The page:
The relative lack of red numbers indicates that these teams didn't stop each other much this season.
Portland's massive +12 in the scoring department was largely a product of scoring 137 on February 19th, but the Blazers did not fall below their season scoring average in any game against the Warriors this year. They was able to do whatever they wanted to do. The problem is, Golden State did all that and more. Scoring 117 per game looks great unless you allow the opponent to score 124.
The Warriors couldn't get out on the break against Portland and the Blazers' paint defense held, but Golden State's three-point percentage was astronomical and they beat the Blazers on the offensive glass.
Portland's three-point shooting was similarly stellar. Against any other team, stats like this would have produced devastating victories instead of a 1-3 record.
Of interest, but not terribly surprising considering offensive style and production: both teams fouls each other a bunch. If that continues during the playoffs, the Warriors could earn an advantage. Fouls generally favor the champs.
Individual Performance Head to Head:
Here's how the top-minute Portland players fared against Golden State this season.
Damian Lillard's stats should be circled with red ink, underlined, then bronzed for posterity. He went plum loco against the Warriors this year, providing the single biggest factor in Portland's attack.37 points per game is amazing but 51% shooting from the arc is insane.
CJ McCollum and Al-Farouq Aminu failed to score their averages against Golden State. This could be a by-product of Lillard going off, absorbing more touches in the process. To the extent they did shoot, McCollum prospered from the arc and Aminu hit from all ranges.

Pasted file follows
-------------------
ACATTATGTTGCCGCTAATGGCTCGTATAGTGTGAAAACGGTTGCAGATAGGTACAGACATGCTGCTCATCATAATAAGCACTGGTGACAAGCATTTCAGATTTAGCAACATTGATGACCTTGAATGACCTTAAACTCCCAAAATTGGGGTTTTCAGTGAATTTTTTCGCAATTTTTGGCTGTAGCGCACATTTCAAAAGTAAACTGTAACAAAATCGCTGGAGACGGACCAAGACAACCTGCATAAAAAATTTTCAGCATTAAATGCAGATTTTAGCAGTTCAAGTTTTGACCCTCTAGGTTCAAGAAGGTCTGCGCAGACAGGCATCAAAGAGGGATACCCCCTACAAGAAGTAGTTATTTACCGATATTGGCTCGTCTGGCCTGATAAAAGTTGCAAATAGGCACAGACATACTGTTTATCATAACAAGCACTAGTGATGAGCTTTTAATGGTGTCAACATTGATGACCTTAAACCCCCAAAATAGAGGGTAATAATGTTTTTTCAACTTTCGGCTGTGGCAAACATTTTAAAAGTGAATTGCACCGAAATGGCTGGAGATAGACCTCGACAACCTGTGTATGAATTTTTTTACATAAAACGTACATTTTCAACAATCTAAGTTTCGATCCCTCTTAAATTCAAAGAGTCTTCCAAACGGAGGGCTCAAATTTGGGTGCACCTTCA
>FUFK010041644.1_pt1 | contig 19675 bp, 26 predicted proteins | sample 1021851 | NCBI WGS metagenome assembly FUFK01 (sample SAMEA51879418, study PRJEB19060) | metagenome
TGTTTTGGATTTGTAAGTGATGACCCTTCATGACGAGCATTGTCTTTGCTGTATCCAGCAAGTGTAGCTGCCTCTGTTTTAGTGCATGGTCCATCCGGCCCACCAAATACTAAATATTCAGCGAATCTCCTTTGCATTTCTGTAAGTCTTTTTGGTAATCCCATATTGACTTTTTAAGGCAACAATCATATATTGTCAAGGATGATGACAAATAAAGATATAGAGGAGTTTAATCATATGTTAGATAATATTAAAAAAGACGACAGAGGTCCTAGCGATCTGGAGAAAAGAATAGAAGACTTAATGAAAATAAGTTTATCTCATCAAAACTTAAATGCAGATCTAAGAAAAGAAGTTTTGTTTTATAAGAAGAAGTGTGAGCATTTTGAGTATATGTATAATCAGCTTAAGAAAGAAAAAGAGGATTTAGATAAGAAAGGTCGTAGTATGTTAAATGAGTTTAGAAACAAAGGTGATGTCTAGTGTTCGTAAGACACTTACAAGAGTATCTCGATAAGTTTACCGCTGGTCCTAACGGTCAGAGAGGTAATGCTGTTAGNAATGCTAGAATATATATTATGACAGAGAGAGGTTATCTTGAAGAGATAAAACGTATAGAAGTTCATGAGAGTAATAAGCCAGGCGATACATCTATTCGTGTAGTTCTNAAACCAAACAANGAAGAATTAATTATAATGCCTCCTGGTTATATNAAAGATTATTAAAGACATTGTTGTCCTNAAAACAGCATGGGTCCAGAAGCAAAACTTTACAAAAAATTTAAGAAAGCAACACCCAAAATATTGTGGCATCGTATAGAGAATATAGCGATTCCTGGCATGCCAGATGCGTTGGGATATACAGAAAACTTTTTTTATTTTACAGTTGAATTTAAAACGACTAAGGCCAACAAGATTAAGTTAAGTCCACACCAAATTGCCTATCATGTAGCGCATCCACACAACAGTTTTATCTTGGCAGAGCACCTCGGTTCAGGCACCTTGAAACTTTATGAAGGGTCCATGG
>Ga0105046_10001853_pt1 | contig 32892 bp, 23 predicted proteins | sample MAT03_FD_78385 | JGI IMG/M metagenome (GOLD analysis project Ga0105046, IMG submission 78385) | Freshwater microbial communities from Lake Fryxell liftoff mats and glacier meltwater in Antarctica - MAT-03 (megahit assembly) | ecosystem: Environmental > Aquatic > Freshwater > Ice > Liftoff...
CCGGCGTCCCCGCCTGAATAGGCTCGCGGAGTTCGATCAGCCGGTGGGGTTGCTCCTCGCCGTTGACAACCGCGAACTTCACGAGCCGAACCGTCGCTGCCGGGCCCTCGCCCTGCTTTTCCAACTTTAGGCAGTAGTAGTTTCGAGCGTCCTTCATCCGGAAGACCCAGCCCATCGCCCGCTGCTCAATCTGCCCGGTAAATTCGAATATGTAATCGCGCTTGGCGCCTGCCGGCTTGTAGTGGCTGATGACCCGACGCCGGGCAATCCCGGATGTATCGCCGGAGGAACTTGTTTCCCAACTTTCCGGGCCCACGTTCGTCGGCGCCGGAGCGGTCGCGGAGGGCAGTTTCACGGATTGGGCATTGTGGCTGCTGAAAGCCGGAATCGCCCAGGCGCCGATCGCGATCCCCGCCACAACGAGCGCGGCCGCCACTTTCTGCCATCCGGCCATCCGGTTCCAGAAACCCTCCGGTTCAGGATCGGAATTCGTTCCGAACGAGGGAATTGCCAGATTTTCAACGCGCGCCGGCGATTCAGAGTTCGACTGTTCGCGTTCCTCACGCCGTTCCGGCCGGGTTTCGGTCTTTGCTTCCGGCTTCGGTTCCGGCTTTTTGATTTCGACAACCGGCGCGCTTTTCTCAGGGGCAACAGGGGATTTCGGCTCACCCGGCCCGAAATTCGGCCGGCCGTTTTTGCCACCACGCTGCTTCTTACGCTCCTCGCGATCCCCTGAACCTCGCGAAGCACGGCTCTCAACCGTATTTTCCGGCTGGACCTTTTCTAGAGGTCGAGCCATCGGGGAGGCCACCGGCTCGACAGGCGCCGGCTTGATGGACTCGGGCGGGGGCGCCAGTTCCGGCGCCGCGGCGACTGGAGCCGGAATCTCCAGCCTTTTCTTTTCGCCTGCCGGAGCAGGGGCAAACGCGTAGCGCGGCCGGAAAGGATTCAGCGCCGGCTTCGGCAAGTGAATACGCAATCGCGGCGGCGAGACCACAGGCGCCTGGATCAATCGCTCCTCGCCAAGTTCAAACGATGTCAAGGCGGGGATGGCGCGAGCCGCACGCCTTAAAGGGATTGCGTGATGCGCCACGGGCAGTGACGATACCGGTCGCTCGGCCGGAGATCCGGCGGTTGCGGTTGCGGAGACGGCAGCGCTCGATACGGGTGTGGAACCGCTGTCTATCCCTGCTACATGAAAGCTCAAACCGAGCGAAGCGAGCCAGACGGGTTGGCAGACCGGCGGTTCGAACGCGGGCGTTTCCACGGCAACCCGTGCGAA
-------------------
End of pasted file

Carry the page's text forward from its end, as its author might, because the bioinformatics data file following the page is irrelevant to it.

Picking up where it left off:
Golden State did manage to inhibit Allen Crabbe's three-point shooting...hardly a concern when the team shot 46% from the arc as a whole. Mason Plumlee tallied fewer rebounds against the Warriors but this was a function of playing significantly fewer minutes, not production. Plumlee's rebounding ability could prove a wildcard in this series.
Individual Performance Head to Head:
Here are similar numbers for the Warriors' top-minute players, except for Steph Curry. Because Curry's absence creates an unusual situation, I've included a column for first-round playoff performance versus Houston to show how his teammates have fared so far in half a series without him.
Klay Thompson went bonkers against the Blazers this year, obliterating CJ McCollum and anybody else in his path. He has not done the same so far in the playoffs.
Draymond Green rebounded well against the Blazers this year but his shooting percentage was off in the first round.
Apart from three-point shooting, Harrison Barnes struggled against Portland and is struggling even more right now.
Golden State's veteran players--Andre Iguodala, Andrew Bogut, and Shaun Livingston--seem the least affected by Curry getting sidelined. None of them played particularly well in the regular season versus Portland though.